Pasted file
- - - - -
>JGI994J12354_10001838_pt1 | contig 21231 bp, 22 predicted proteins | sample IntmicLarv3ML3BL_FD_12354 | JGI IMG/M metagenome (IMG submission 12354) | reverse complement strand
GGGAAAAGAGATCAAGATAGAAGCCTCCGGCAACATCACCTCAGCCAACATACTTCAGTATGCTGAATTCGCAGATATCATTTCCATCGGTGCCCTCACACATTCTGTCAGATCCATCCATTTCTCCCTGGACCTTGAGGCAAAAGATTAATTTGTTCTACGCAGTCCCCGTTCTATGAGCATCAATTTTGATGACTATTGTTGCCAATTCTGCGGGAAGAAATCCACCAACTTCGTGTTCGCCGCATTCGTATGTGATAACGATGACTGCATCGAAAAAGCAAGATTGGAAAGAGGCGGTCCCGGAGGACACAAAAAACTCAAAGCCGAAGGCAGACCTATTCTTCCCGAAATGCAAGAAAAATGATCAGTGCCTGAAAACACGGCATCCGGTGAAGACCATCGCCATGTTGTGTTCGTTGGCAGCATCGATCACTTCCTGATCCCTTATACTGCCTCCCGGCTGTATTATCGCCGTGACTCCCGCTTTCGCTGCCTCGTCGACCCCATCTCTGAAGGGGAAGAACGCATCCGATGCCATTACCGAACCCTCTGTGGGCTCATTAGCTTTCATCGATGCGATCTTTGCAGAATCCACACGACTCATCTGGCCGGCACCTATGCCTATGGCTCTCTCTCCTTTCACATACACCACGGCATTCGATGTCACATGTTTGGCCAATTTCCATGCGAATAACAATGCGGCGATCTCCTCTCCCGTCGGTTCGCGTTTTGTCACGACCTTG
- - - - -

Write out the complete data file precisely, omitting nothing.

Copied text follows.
>JGI994J12354_10001838_pt1 | contig 21231 bp, 22 predicted proteins | sample IntmicLarv3ML3BL_FD_12354 | JGI IMG/M metagenome (IMG submission 12354) | reverse complement strand
GGGAAAAGAGATCAAGATAGAAGCCTCCGGCAACATCACCTCAGCCAACATACTTCAGTATGCTGAATTCGCAGATATCATTTCCATCGGTGCCCTCACACATTCTGTCAGATCCATCCATTTCTCCCTGGACCTTGAGGCAAAAGATTAATTTGTTCTACGCAGTCCCCGTTCTATGAGCATCAATTTTGATGACTATTGTTGCCAATTCTGCGGGAAGAAATCCACCAACTTCGTGTTCGCCGCATTCGTATGTGATAACGATGACTGCATCGAAAAAGCAAGATTGGAAAGAGGCGGTCCCGGAGGACACAAAAAACTCAAAGCCGAAGGCAGACCTATTCTTCCCGAAATGCAAGAAAAATGATCAGTGCCTGAAAACACGGCATCCGGTGAAGACCATCGCCATGTTGTGTTCGTTGGCAGCATCGATCACTTCCTGATCCCTTATACTGCCTCCCGGCTGTATTATCGCCGTGACTCCCGCTTTCGCTGCCTCGTCGACCCCATCTCTGAAGGGGAAGAACGCATCCGATGCCATTACCGAACCCTCTGTGGGCTCATTAGCTTTCATCGATGCGATCTTTGCAGAATCCACACGACTCATCTGGCCGGCACCTATGCCTATGGCTCTCTCTCCTTTCACATACACCACGGCATTCGATGTCACATGTTTGGCCAATTTCCATGCGAATAACAATGCGGCGATCTCCTCTCCCGTCGGTTCGCGTTTTGTCACGACCTTG